Saturday, May 8, 2010

April 10 - Changing habits

When I first started my BrandDNA blog I was an avid reader of advertising and marketing blogs. Over time I built a repertoire of blogs that I visited on a daily basis.

If a particular blog had not published new content on the day I visited, I made sure I went back for another look later in the day.

I did this because blogs were a constant source of news, information and opinion on the industry in which I work.

What I really loved about blogs however, was that I was able to comment on them. This meant I was able to engage in a dialogue with the publisher of the content.

Not only that, but commenting also enabled me to debate issues with other commenters as well.

Blogging truly was a whole new way of publishing. One that sought opinion from the reader and encouraged interaction between reader and publisher and amongst the readers themselves.

Fast forward a mere four years and social media sites such as Twitter and Facebook have changed everything for me. A change of habit summed up perfectly by this quote I found on the web by Josh Miller;

“In the past, people would blog about a topic they thought was interesting. Now they just link to it on their Twitter. They do this also in place of comments since the Tweet will contain a comment.”

So what does the future hold for blogs, with more and more of the industry thinkers I respect shifting from longer opinion pieces on blogs to short snatches of thought via Twitter?

J. Paul Duplantis, from Quired, took a look into the future and came up with this insightful question; “Fast forward 5 years and tell me people are going to still login into 20 different networks to post?”

Obviously 20 network sounds like an exaggeration, but I’m pretty sure I have login names and passwords to close to that many social media and other online platforms.

In the future, people will, says Duplantis, “Post from their own website which will feed out to 20 different networks. Comments will be pulled in to the main website from all of the networks which will carry their branding and possibly their advertisers.”

This is already happening, believe it or not. The best, and most obvious example, is Google. My Google login and password work for a number of sites and services. As do my MSN and Apple account details.

So, if Duplantis vision is realised, and I suspect it pretty much already is, commenting on and reading blogs may actually become more commonplace in the future. As we consolidate our reading repertoire into our preferred social media channel.

The only thing preventing this from happening at the moment is the rise and rise of Twitter.

Of course many industry people, myself included, use Twitter as a source of links to information and opinion. But not everyone does.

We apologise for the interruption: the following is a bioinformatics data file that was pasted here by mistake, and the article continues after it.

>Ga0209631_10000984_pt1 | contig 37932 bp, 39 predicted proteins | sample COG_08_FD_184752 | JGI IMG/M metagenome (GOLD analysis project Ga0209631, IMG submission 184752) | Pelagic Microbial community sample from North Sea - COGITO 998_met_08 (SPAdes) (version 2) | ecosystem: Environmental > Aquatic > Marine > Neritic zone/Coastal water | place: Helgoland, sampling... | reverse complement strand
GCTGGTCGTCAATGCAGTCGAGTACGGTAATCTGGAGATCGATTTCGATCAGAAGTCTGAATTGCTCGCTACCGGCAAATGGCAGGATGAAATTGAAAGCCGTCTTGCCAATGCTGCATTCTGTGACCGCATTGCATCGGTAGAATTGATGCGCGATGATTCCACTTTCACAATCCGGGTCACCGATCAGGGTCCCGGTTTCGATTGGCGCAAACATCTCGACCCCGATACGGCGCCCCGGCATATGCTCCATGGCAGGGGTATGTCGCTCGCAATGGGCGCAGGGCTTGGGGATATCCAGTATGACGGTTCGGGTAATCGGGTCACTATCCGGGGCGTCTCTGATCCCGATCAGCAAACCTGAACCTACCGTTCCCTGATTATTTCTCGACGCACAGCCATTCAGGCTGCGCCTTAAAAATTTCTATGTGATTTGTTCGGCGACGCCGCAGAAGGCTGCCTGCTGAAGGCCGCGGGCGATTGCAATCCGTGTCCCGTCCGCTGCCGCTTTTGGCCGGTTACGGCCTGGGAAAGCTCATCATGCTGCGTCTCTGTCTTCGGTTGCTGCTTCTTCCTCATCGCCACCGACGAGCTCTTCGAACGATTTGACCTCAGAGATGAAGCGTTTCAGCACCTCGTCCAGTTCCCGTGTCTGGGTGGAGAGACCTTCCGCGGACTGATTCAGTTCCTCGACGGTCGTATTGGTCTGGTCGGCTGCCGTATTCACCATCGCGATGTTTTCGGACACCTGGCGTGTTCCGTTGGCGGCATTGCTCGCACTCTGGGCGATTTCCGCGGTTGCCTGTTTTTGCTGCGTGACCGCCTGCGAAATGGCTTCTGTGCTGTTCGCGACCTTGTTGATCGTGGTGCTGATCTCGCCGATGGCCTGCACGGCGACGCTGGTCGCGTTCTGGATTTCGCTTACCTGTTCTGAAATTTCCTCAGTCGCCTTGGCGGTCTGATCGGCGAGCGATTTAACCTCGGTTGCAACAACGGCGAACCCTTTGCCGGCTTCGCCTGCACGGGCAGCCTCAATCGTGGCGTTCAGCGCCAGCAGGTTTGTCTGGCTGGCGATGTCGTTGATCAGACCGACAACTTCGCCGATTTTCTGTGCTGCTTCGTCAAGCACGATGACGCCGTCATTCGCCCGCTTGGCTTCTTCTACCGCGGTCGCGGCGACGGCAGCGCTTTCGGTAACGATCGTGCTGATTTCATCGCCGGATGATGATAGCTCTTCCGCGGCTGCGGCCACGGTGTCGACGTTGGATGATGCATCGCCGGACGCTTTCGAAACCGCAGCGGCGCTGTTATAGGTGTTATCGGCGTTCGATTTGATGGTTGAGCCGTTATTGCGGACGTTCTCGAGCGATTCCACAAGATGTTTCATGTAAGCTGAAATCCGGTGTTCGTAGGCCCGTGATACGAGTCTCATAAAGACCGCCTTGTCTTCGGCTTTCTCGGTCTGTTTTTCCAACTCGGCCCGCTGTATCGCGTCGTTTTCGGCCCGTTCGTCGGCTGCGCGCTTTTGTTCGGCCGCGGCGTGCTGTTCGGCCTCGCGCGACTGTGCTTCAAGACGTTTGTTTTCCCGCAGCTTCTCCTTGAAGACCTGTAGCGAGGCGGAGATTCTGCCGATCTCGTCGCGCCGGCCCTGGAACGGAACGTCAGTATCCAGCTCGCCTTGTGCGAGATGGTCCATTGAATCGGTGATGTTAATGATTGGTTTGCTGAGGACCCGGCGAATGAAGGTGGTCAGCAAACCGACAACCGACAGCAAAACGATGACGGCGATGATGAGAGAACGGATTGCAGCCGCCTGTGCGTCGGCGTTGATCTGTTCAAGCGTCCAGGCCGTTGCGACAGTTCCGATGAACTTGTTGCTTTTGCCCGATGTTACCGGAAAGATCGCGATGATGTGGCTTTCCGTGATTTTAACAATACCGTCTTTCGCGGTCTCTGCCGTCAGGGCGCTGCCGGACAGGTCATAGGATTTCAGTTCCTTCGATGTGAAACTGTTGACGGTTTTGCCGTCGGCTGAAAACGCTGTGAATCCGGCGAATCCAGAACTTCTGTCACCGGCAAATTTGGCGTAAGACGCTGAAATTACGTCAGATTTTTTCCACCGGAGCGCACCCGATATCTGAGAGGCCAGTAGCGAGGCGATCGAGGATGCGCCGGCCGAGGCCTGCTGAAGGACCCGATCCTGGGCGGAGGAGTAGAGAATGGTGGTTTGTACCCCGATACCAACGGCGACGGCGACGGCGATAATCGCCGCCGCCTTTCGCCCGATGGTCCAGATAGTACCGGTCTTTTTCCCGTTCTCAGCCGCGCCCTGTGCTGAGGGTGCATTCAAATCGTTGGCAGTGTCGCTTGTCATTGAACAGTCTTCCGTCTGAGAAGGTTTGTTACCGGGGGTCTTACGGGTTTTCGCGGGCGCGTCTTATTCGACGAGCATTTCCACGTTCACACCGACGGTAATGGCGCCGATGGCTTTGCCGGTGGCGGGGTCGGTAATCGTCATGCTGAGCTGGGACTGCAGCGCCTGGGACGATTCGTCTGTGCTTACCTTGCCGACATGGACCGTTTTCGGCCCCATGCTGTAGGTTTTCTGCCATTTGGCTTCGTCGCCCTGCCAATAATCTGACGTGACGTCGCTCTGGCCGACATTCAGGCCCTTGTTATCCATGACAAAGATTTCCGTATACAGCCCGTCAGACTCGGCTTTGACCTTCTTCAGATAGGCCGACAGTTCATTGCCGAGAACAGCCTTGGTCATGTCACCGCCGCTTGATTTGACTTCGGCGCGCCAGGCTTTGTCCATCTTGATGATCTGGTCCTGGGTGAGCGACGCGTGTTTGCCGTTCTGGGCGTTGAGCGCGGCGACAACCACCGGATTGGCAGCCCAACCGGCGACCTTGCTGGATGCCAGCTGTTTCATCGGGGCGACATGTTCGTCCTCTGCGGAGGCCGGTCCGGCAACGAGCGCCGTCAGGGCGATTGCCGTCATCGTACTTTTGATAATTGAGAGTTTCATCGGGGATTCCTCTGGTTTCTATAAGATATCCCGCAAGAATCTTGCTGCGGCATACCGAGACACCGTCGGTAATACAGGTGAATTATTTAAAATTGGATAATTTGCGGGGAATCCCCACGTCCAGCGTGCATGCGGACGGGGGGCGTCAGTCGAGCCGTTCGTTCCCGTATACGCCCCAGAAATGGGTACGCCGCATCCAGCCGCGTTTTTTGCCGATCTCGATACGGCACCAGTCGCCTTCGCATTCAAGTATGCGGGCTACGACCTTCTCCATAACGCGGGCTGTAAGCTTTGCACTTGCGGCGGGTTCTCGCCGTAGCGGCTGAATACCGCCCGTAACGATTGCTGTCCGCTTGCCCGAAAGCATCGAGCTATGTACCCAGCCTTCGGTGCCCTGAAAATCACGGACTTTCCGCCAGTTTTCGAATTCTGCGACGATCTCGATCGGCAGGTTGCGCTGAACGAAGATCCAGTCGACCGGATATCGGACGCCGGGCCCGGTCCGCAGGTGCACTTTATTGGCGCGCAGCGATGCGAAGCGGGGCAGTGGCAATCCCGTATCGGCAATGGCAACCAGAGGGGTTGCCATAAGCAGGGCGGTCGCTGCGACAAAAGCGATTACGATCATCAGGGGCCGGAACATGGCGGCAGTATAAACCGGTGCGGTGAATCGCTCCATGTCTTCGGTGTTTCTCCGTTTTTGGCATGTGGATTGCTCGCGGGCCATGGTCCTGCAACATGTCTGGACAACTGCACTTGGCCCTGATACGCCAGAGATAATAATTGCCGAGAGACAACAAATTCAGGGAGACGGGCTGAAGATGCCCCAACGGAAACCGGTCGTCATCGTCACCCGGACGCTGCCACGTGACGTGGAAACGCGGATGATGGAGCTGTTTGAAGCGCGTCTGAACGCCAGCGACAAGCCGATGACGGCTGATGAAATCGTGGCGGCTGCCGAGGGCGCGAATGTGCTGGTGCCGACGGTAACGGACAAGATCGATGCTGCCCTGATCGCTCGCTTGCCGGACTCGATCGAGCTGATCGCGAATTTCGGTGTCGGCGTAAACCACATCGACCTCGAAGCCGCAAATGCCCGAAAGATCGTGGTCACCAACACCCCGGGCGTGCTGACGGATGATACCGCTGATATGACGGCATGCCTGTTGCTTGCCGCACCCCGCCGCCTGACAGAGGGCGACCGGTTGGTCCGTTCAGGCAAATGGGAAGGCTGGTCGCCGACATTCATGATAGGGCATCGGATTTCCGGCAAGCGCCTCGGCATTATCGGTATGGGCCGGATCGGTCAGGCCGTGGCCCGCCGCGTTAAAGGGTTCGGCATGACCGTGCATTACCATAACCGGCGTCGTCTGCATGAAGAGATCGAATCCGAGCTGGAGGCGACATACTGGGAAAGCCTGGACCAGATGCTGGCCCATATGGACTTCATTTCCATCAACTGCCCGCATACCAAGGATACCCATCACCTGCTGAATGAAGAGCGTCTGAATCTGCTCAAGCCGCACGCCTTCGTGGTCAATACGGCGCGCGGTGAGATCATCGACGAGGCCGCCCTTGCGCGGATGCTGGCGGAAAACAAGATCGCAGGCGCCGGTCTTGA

Spend a couple of minutes in the “general” Twitter stream and you’ll soon discover that 90% of the people on Twitter are talking absolute crap about absolutely nothing. All be it in 140 character chunks.

But then most of us never visit the rest of Twitter. We stick to our followers and followees. People like us.

But even these people, smart as they are, have less to say in 140 characters than they do on a blog. Leading Russell Davies, the Godfather of marketing blogging, to say this;

“We were seduced by the speed and reach of twitter and started putting our fragments there instead. But bits of thought on twitter are ephemeral, they slip away from us.

Whereas on a blog a fragment of thought is pinned down, tagged, permanent and can become part of a larger body of accreted thinking.”

If Russell is right, and he usually is, blogging will be around for a long time. It just needs us to find a way to fit it back into our daily schedule.


Gavin Heaton said...

I am with Russell. Blogs will continue to be powerful centres of gravity for our ideas, discussions and analysis. Anyone who gave up their blog for Twitter is crazy. Long form is where it is at, baby. Always has been. Always will be.

Prakky said...

Good timing! Recently, I've noticed a few blogs reducing their content and just forwarding people onto other links for deeper analysis. That's always disappointing, when you've clicked on a blog specifically to read that author's views. I asked other tweeps for their 'definition' of a blog. Consensus was that it should be more than 140 characters, and include at least one original insight or analysis from the blogger!

Prue Robson said...

This was good timing for me too. I was ignoring my RSS feeds for months because I felt like I was getting everything via twitter (+ I was petrified of the unread count).

Since cleaning out and organising my RSS feeds I have found a wealth of information on my long-forgotten favourite blogs that I was otherwise missing.

Plus, I think twitter would be boring without the links to blog posts and people's long-form content

Tom said...

Just checking how many times in this blog you say "When I first started my BrandDNA blog". Two times in the last two posts and quite a lot more I would think...